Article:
WGA strike a hot topic at SAG Awards

Dave McNary, Variety Staff, writes:

Though Sunday evening's SAG Awards were

picket-free, actors at the glitzy event did take a cue from their WGA

siblings, remarking on the 3-month-old writers strike in comments both

onstage and off.

On the red carpet at the Shrine, during acceptance

speeches and in the press room, high-profile SAG members made it clear

that they support the scribes unequivocally. Dozens of actors sported

silver-and-black WGA lapel pins for the occasion.

The strike wasn't mentioned much during the two-hour telecast itself but always elicited a positive response when it was. Julie Christie, receiving the lead actress award for "Away From Her," provoked some of the night's loudest cheers when she referred to the strike at the top of her speech.


you very much indeed for this," she said. "It's lovely to receive an

award from your own union. Especially at a time when they're being so

forcefully reminded how important unions are."

"All unions are

important," Christie said later in the press room. "Without unions, we

would not have anyone to represent us over injustices."

Josh Brolin, in accepting the top prize on behalf of the cast of "No Country for Old Men," came the closest to using the podium as a bully pulpit.


a risky movie, and it's nice to have risky movies now, especially this

year, which is a cornucopia of change. … The studio system is

backfiring and it's fun for us actors.

SAG has been the staunchest supporter of the WGA during the strike. At the show's midpoint, SAG president Alan Rosenberg

saluted several other showbiz unions, then added, "When the pioneers of

our union were drawing up guidelines, they looked to the Writers Guild

for inspiration. This began a treasured solidarity that continues


SAG's current contract expires June 30. It hasn't yet

scheduled negotiations and fear of a possible actors walkout has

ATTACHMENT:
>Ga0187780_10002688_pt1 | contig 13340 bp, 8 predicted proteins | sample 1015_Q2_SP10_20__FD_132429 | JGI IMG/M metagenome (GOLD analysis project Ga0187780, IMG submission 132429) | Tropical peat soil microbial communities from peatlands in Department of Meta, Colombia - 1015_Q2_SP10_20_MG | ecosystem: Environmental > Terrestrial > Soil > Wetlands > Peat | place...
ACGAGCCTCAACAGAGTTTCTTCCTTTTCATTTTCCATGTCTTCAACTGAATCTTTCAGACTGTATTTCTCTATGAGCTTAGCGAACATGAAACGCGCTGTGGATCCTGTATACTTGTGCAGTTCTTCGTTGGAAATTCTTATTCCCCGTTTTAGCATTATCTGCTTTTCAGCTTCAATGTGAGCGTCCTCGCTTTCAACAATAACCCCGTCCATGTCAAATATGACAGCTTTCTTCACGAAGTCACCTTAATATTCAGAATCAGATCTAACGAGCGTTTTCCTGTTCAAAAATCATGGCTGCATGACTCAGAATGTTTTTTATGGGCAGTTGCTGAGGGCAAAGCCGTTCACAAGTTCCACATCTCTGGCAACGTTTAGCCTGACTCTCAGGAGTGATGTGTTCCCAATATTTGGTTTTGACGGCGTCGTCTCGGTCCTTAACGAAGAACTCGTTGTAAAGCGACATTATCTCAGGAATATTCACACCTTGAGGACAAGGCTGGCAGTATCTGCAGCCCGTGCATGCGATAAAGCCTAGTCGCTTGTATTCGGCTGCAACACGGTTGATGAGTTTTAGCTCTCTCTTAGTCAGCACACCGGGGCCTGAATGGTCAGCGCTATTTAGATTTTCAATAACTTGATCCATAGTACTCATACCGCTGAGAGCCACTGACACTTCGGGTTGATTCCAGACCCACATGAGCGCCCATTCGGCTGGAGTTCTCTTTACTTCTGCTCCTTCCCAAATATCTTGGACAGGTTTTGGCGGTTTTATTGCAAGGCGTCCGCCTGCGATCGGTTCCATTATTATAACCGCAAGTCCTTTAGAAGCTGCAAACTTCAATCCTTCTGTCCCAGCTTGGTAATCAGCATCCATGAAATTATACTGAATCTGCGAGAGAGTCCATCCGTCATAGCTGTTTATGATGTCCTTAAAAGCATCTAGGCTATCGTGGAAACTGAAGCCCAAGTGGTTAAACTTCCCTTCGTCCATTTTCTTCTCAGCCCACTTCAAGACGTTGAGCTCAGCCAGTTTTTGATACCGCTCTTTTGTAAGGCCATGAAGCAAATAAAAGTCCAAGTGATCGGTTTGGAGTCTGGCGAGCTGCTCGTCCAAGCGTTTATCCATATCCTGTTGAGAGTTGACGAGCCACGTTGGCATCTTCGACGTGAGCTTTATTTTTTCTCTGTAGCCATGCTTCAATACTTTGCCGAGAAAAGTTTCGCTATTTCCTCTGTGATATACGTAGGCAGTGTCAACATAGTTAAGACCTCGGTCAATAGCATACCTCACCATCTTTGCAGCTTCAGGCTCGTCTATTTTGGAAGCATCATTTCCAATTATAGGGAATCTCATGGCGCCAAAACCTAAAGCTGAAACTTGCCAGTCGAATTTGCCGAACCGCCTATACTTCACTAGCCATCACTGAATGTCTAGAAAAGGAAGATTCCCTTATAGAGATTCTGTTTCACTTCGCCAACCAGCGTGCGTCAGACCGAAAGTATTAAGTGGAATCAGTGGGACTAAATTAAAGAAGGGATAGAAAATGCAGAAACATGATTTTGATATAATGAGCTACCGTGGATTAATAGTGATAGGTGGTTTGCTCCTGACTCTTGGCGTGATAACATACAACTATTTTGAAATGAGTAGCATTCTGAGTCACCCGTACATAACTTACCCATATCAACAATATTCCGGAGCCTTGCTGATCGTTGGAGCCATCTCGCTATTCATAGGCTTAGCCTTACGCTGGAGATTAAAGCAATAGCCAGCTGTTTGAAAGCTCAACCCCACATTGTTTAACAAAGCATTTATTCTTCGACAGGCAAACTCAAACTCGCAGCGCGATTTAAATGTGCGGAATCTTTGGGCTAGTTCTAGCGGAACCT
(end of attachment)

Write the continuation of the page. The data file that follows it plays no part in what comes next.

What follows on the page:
spurred studios to stockpile.

"Our predecessors achieved so much

on our behalf," Rosenberg added. "But these achievements come with an

obligation: to keep on fighting so that generations of actors who

follow us can continue to create."

He then introduced WGA West president Patric Verrone, who received a round of applause.

Lead film actor winner Daniel Day-Lewis made it clear backstage that he won't attend the Feb. 24 Oscars if SAG advises him not to cross a WGA picket line.

"I'd abide by the decision of my union," Day-Lewis said in the press room after receiving the trophy for "There Will Be Blood."

"I've just been given this very lovely award from my union. I'm a

card-carrying member of my union and whatever decision they make is

going to be the right one."

Tina Fey, who won the acting award in comedy series for "30 Rock,"

is also a member of the WGA. She thanked SAG members at the conclusion

of her acceptance speech for that support and later offered an upbeat

oultook about the prospect for a WGA settlement soon.

"I hope

they can resolve it," she said in the press room. "We are exactly the

kind of show that's put into jeopardy by the strike. I feel optimistic

that this will be solved soon."

Asked backstage how members of "The Office" would celebrate their award for best comedy ensemble, thesp Leslie David Baker said wryly, "We'll probably stay out all night because we're not working."